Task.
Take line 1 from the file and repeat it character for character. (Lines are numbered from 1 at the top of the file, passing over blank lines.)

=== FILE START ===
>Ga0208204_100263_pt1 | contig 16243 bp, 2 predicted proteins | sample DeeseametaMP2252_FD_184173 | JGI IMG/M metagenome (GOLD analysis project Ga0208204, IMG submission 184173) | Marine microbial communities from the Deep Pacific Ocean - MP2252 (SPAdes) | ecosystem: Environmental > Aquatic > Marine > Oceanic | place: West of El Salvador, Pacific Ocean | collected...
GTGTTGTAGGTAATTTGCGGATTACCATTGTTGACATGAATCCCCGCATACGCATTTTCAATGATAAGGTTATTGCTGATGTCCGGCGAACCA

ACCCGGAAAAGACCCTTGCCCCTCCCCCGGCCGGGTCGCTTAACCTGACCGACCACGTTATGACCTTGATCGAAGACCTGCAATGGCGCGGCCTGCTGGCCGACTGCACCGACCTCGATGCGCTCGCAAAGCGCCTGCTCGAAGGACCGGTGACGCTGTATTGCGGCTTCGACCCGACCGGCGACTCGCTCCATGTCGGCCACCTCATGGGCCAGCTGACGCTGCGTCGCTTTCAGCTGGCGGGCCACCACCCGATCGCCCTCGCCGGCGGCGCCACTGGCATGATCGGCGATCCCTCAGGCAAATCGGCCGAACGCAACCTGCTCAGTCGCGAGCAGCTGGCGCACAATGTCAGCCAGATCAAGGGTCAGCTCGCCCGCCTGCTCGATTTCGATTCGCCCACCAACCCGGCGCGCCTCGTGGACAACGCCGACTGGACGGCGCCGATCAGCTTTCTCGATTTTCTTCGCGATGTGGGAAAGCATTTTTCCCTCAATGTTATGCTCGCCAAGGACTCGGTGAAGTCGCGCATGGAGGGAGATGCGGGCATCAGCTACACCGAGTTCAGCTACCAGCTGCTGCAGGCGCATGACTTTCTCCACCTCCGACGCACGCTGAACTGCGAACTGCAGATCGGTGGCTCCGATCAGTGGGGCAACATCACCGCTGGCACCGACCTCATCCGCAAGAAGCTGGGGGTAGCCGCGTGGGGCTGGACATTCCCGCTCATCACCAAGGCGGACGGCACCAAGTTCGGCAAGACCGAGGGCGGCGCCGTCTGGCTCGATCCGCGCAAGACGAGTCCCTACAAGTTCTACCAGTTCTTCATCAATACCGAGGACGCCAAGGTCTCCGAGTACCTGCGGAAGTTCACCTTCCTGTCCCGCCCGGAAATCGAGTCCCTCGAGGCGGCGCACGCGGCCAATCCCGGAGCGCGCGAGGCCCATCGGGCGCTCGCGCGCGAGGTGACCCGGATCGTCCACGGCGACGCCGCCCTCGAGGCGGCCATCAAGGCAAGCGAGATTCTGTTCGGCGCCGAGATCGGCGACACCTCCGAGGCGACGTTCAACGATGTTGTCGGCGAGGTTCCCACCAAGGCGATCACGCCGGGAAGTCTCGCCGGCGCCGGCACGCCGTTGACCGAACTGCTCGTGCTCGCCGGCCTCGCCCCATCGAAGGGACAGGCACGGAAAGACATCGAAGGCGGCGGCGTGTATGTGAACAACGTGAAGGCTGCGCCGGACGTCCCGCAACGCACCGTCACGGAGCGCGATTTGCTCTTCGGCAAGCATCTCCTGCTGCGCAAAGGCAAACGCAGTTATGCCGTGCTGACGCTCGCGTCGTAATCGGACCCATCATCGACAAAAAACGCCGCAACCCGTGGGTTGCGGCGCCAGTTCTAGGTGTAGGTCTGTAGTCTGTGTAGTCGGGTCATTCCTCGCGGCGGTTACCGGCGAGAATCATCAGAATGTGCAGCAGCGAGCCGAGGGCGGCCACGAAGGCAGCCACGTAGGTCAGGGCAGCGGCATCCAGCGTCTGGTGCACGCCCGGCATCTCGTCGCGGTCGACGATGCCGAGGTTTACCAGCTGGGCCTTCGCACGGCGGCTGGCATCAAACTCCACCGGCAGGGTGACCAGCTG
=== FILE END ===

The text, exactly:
>Ga0208204_100263_pt1 | contig 16243 bp, 2 predicted proteins | sample DeeseametaMP2252_FD_184173 | JGI IMG/M metagenome (GOLD analysis project Ga0208204, IMG submission 184173) | Marine microbial communities from the Deep Pacific Ocean - MP2252 (SPAdes) | ecosystem: Environmental > Aquatic > Marine > Oceanic | place: West of El Salvador, Pacific Ocean | collected...